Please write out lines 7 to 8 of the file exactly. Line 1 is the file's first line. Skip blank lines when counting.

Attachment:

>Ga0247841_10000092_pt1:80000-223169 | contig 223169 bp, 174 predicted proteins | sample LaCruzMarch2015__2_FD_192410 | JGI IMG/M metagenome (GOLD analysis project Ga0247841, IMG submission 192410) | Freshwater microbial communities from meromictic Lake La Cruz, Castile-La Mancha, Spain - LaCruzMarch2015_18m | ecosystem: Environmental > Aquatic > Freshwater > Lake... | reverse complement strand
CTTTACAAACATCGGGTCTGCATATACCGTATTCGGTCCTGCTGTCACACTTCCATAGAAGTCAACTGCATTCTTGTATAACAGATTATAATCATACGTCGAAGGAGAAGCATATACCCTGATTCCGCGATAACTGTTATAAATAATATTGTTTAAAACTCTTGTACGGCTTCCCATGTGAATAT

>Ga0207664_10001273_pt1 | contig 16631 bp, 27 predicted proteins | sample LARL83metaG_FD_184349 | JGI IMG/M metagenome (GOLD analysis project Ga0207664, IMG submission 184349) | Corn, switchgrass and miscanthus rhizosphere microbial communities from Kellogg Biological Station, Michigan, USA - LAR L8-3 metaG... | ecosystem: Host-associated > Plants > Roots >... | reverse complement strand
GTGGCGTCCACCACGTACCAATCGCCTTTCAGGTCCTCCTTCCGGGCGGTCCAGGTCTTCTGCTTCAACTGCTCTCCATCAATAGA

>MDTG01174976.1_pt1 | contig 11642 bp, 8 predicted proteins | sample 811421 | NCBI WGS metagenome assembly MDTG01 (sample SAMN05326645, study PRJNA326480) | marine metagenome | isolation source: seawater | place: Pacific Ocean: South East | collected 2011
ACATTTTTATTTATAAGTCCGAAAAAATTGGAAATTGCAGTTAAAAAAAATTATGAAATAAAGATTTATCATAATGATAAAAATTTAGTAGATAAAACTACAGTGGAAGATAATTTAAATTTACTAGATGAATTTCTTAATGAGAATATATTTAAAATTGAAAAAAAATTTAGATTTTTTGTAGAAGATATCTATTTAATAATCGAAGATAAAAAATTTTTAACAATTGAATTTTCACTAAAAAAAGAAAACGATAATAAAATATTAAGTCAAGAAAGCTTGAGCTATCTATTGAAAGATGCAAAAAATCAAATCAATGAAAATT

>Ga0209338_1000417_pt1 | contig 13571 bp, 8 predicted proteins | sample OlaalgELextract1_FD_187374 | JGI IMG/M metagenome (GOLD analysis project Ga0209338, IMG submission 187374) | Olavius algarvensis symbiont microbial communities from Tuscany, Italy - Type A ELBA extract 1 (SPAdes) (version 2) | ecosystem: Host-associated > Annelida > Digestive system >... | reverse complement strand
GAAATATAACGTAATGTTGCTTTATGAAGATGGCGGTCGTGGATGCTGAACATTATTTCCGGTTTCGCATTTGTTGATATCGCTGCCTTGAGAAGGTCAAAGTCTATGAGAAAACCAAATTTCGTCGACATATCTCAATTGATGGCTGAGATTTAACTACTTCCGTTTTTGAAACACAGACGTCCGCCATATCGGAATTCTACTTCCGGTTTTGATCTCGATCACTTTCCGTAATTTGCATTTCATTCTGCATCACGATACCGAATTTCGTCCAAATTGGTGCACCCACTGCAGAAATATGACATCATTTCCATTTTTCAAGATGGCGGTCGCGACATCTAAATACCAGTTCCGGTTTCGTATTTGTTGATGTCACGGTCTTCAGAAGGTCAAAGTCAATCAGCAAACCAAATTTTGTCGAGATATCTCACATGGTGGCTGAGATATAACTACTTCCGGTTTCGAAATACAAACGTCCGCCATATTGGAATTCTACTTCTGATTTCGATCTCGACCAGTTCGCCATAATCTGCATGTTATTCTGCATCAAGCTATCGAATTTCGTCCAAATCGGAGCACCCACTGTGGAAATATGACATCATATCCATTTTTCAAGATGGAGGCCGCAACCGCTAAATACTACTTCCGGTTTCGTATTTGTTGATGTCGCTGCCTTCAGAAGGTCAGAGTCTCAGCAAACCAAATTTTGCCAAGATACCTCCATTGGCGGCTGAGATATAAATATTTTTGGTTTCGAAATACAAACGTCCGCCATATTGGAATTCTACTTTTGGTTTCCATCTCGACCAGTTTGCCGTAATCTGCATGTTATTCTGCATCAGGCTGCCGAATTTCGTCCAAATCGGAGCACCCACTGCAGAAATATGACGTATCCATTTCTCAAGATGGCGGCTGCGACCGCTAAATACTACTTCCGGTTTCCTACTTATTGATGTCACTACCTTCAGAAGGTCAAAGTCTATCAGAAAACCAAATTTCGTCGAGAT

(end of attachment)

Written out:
>Ga0209338_1000417_pt1 | contig 13571 bp, 8 predicted proteins | sample OlaalgELextract1_FD_187374 | JGI IMG/M metagenome (GOLD analysis project Ga0209338, IMG submission 187374) | Olavius algarvensis symbiont microbial communities from Tuscany, Italy - Type A ELBA extract 1 (SPAdes) (version 2) | ecosystem: Host-associated > Annelida > Digestive system >... | reverse complement strand
GAAATATAACGTAATGTTGCTTTATGAAGATGGCGGTCGTGGATGCTGAACATTATTTCCGGTTTCGCATTTGTTGATATCGCTGCCTTGAGAAGGTCAAAGTCTATGAGAAAACCAAATTTCGTCGACATATCTCAATTGATGGCTGAGATTTAACTACTTCCGTTTTTGAAACACAGACGTCCGCCATATCGGAATTCTACTTCCGGTTTTGATCTCGATCACTTTCCGTAATTTGCATTTCATTCTGCATCACGATACCGAATTTCGTCCAAATTGGTGCACCCACTGCAGAAATATGACATCATTTCCATTTTTCAAGATGGCGGTCGCGACATCTAAATACCAGTTCCGGTTTCGTATTTGTTGATGTCACGGTCTTCAGAAGGTCAAAGTCAATCAGCAAACCAAATTTTGTCGAGATATCTCACATGGTGGCTGAGATATAACTACTTCCGGTTTCGAAATACAAACGTCCGCCATATTGGAATTCTACTTCTGATTTCGATCTCGACCAGTTCGCCATAATCTGCATGTTATTCTGCATCAAGCTATCGAATTTCGTCCAAATCGGAGCACCCACTGTGGAAATATGACATCATATCCATTTTTCAAGATGGAGGCCGCAACCGCTAAATACTACTTCCGGTTTCGTATTTGTTGATGTCGCTGCCTTCAGAAGGTCAGAGTCTCAGCAAACCAAATTTTGCCAAGATACCTCCATTGGCGGCTGAGATATAAATATTTTTGGTTTCGAAATACAAACGTCCGCCATATTGGAATTCTACTTTTGGTTTCCATCTCGACCAGTTTGCCGTAATCTGCATGTTATTCTGCATCAGGCTGCCGAATTTCGTCCAAATCGGAGCACCCACTGCAGAAATATGACGTATCCATTTCTCAAGATGGCGGCTGCGACCGCTAAATACTACTTCCGGTTTCCTACTTATTGATGTCACTACCTTCAGAAGGTCAAAGTCTATCAGAAAACCAAATTTCGTCGAGAT